These answers are great.
I'll expand a little--
From the Anglo-Saxon Chronicle:
Then, at the midwinter , was the king in Gloucester with his
council ... . After this had the king a large meeting, and very deep
consultation with his council, about this land; how it was occupied,
and by what sort of men. Then sent he his men over all England into
each shire; commissioning them to find out "How many hundreds of hides
were in the shire, what land the king himself had, and what stock upon
the land; or, what dues he ought to have by the year from the shire."
Basically, something like the Domesday book, which is an accounting of English lands, was made up by men the king sent. It was informational (like a census of sorts) but it also served the purpose of giving the King a basis upon which to tax their Lords. Because Lords didn't always self-report so well, it was important to have independent assessors look into the value of the lands, what they could produce, the population, general income and all that jazz.
The guys assigned to this ran circuits throughout the Kingdom.
Sometimes a lord wanted an assessment/survey of their own land from someone impartial, and they would tap a specialist who wasn't always local but who was recommended by another lord. So it wasn't always a king who was asking. Surveyors were also sometimes called in by circuit judges as experts to solve land disputes.
What Kings did, so did the church. The Inquisition is an outgrowth of that function, but it wasn't always so hardcore. Rome wanted reports (not necessarily self-reports) on the state of churches and the dogma taught at various parishes. So there were Bishops whose sole purpose was to travel and send word back to Rome.
If you had a specialist craft of any type, be you a stone carver or a maker of armor, or arms, you might not ever get enough business to stay in one place.
Once you've made armor for the local lord, who is likely the only one who can afford it, there's no reason for you to stay.
It was common for a stone mason or glass worker to move from site to site.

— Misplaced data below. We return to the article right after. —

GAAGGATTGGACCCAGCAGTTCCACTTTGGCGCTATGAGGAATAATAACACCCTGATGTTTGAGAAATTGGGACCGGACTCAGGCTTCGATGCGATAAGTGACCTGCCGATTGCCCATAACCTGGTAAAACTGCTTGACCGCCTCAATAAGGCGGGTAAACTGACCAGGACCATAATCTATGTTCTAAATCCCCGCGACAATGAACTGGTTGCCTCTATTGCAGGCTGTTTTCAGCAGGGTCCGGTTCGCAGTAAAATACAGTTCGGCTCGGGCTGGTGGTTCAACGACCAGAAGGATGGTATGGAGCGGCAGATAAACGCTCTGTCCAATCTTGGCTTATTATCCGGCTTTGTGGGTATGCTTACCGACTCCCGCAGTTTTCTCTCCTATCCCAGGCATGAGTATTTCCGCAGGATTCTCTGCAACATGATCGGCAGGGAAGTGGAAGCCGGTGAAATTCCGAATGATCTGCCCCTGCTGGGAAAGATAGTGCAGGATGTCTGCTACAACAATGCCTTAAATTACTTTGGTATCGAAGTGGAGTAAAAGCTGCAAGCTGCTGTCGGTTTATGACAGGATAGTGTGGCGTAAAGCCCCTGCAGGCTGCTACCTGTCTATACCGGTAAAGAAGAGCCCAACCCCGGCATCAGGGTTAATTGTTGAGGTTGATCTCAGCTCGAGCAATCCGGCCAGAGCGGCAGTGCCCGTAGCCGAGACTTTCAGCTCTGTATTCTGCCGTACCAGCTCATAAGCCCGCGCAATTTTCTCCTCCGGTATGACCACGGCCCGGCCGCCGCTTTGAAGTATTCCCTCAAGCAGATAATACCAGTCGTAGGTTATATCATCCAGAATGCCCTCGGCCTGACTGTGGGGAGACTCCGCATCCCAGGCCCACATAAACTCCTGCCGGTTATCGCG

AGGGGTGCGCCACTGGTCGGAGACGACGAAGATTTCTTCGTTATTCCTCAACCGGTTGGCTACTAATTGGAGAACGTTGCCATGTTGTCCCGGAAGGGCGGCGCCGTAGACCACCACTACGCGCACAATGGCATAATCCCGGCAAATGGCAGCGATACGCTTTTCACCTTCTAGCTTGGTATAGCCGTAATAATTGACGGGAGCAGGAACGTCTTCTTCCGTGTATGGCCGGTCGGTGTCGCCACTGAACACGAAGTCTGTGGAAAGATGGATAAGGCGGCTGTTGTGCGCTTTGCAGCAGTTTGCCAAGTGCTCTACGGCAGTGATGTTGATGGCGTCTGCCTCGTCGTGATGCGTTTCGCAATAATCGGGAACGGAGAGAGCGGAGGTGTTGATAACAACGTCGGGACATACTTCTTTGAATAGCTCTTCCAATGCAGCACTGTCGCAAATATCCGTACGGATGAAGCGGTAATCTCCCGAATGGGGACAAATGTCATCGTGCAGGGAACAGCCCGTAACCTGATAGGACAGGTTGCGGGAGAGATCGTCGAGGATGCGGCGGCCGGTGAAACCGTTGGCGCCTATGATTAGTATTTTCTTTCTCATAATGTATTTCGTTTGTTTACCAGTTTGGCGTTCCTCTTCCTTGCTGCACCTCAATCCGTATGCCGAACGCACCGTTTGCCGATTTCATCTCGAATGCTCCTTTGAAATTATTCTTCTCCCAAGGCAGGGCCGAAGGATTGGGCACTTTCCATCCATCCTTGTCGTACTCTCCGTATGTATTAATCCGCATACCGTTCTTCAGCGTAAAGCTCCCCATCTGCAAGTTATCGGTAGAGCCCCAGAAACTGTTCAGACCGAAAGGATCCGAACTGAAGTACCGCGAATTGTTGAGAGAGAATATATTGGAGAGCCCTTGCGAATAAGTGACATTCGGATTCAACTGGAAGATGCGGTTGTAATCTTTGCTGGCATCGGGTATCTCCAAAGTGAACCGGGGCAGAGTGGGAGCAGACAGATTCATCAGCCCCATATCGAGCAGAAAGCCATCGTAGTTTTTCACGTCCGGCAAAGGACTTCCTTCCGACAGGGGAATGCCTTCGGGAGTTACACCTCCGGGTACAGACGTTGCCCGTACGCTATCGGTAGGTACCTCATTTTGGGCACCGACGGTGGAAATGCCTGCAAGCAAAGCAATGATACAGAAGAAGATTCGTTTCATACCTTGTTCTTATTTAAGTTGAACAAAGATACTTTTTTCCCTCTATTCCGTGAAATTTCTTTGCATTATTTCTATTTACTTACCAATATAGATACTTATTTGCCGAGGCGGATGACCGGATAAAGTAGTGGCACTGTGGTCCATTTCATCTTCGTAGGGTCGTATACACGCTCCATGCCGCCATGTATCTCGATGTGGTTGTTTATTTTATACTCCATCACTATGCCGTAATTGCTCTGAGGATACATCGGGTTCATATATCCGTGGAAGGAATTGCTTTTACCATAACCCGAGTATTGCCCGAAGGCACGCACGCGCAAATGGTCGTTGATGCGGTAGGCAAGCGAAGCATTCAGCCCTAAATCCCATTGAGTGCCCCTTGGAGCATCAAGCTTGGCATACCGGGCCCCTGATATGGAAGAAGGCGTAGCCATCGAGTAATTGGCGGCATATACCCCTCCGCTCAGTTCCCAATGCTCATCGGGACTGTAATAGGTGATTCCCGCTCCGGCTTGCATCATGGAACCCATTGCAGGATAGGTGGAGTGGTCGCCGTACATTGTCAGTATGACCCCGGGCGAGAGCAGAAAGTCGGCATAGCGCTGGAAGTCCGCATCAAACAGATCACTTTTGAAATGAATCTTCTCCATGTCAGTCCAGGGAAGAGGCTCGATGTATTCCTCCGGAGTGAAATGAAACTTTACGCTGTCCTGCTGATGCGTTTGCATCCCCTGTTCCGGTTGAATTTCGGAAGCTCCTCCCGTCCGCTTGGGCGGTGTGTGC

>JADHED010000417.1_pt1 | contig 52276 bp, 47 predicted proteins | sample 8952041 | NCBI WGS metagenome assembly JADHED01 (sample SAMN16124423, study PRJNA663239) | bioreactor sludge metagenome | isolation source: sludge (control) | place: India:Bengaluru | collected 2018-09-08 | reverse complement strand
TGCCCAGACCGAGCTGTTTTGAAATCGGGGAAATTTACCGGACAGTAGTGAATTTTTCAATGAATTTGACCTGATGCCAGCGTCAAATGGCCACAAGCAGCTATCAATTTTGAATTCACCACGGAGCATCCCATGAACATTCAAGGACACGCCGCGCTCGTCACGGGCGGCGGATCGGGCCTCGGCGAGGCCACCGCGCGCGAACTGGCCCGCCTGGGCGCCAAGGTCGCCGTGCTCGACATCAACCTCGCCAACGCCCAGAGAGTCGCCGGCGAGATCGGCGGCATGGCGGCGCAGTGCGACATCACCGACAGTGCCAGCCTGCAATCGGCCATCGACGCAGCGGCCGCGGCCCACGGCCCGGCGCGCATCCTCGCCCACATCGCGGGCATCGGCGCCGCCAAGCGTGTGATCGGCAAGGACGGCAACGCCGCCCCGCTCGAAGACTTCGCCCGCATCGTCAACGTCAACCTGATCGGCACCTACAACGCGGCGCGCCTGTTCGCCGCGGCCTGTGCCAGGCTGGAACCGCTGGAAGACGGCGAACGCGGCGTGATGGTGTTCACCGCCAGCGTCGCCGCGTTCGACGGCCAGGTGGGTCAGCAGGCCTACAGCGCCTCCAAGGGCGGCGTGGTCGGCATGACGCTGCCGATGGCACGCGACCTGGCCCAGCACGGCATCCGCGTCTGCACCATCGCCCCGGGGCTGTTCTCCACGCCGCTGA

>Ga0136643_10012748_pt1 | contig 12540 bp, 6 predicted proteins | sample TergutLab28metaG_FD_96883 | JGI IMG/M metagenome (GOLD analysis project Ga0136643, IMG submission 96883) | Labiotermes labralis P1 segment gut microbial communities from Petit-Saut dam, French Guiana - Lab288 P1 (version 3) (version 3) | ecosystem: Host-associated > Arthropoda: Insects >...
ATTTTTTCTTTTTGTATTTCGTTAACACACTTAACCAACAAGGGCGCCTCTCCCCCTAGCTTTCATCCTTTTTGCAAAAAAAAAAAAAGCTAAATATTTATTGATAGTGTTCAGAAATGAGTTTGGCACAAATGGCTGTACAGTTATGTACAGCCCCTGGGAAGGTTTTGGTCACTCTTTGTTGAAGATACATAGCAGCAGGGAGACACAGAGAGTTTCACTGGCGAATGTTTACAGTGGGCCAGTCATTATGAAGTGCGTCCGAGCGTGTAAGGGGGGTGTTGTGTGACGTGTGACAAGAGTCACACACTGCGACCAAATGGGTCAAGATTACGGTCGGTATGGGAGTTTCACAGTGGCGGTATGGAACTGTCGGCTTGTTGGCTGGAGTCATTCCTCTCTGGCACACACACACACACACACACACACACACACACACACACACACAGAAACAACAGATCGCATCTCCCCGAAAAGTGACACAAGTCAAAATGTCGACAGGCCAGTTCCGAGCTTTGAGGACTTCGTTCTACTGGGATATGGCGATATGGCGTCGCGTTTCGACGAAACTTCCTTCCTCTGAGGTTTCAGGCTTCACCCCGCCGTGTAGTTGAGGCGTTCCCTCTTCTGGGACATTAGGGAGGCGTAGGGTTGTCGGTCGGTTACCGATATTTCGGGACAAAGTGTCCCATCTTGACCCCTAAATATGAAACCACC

Security and Judges for the Medieval Fairs
I've written about Medieval Fairs in past answers. Basically, there were huge fairs, lasting for weeks at a time where merchants came together to sell their wares. The Champagne Fairs in Medieval France are a great example.
At these fairs, they set standards--measurements of length, weight, standards for each industry participating (from cloth to backed goods).
Merchants there dealt with the public, but they also made deals with each other. During the course of the fair, any merchant there was subject to the laws specific to THAT FAIR. They set everything from fines for cheating other merchants to a ban for certain practices.
It's a really odd thing, because any merchant-type dispute during the fair went to the fair court and the comptroller for that fair--NOT to the regular legal system.
What this meant is that there were often a group of people who travelled to help solve disputes and sit in judgement. The Comptrollers were often local and voted for or they could be someone trusted who travels from place to place. Sometimes they were merchants themselves, sometimes they were retired. Often they needed an entourage of people to help them because they couldn't be in two places at once, sort of junior members to sort out the small stuff, or help settle things so it never has to get as high on the ladder as the Comptroller.